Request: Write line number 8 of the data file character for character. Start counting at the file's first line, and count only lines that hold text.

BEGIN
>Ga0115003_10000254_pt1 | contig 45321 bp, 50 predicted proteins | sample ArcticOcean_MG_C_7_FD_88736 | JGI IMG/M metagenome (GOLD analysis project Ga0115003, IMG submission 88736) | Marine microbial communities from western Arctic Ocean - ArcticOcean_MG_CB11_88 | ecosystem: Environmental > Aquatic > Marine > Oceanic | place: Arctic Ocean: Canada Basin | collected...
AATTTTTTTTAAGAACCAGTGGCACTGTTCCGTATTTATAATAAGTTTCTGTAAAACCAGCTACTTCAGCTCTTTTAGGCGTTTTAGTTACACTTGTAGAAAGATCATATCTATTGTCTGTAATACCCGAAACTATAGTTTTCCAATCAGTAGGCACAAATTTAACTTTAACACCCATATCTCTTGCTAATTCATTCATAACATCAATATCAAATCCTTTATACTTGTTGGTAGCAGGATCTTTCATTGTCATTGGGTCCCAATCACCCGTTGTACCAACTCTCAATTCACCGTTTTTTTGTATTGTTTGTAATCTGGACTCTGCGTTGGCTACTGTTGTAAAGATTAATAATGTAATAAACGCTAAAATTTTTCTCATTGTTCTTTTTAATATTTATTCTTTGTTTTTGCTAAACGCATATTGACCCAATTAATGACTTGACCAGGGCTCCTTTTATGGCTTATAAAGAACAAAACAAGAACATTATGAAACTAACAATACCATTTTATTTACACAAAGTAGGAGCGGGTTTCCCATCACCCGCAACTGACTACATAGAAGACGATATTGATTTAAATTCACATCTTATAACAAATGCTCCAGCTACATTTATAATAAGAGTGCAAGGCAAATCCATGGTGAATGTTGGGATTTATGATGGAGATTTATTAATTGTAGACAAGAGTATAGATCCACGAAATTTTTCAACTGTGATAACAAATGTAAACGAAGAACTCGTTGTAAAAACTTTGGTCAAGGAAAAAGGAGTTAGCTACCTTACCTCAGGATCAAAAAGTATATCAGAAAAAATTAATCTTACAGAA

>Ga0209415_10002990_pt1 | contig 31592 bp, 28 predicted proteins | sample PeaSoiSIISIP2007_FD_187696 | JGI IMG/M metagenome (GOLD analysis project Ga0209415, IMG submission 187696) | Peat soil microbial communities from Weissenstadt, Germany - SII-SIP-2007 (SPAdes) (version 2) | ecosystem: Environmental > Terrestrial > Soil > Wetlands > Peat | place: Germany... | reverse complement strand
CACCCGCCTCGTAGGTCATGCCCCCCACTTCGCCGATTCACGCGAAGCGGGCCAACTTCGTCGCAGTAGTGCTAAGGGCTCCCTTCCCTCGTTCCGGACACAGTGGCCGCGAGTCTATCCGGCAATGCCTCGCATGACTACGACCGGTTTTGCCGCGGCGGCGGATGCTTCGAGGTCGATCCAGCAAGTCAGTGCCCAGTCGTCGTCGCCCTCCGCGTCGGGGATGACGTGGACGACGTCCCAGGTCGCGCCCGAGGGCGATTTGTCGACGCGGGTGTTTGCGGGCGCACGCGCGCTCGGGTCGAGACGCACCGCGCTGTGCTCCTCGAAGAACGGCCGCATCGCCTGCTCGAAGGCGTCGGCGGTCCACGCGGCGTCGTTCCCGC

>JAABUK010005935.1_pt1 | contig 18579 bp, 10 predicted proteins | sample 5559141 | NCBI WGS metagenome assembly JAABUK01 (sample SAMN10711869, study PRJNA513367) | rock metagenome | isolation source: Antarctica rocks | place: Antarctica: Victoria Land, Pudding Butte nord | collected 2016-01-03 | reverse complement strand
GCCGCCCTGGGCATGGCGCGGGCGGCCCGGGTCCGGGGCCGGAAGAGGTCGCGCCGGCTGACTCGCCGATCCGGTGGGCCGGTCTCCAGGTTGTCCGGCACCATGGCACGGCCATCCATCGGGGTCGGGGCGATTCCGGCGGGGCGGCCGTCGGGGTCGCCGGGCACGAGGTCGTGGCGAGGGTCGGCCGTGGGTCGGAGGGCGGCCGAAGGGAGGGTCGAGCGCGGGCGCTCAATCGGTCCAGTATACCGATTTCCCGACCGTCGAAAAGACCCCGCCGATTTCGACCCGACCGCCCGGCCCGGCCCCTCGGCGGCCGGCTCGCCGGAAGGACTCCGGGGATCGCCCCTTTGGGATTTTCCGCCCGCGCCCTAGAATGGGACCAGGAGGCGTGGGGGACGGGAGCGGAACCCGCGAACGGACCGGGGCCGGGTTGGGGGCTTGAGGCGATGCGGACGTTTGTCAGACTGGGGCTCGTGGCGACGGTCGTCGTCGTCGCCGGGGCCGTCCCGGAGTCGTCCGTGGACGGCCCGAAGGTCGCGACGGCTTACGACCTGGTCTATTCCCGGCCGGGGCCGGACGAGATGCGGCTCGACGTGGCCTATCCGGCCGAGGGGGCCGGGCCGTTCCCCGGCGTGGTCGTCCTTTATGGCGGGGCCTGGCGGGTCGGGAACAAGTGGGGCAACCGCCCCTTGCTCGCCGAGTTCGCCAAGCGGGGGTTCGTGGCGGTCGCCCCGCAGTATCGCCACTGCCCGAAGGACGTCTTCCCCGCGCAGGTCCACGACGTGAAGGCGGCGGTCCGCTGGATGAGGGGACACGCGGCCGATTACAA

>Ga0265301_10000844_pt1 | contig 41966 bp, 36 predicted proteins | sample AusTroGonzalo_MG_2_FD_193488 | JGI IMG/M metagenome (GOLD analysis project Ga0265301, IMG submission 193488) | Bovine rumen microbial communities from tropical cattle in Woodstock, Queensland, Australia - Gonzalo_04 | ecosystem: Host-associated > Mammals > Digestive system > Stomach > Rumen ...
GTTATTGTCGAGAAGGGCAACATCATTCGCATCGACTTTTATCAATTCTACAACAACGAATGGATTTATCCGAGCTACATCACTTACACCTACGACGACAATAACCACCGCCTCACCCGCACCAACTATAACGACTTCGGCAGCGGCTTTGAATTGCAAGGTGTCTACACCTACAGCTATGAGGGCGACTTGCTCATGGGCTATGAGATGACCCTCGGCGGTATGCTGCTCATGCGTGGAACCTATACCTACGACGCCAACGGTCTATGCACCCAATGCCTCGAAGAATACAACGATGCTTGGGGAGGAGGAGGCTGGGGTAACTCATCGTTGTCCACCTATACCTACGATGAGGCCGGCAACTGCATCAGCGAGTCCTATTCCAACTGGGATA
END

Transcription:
GTTATTGTCGAGAAGGGCAACATCATTCGCATCGACTTTTATCAATTCTACAACAACGAATGGATTTATCCGAGCTACATCACTTACACCTACGACGACAATAACCACCGCCTCACCCGCACCAACTATAACGACTTCGGCAGCGGCTTTGAATTGCAAGGTGTCTACACCTACAGCTATGAGGGCGACTTGCTCATGGGCTATGAGATGACCCTCGGCGGTATGCTGCTCATGCGTGGAACCTATACCTACGACGCCAACGGTCTATGCACCCAATGCCTCGAAGAATACAACGATGCTTGGGGAGGAGGAGGCTGGGGTAACTCATCGTTGTCCACCTATACCTACGATGAGGCCGGCAACTGCATCAGCGAGTCCTATTCCAACTGGGATA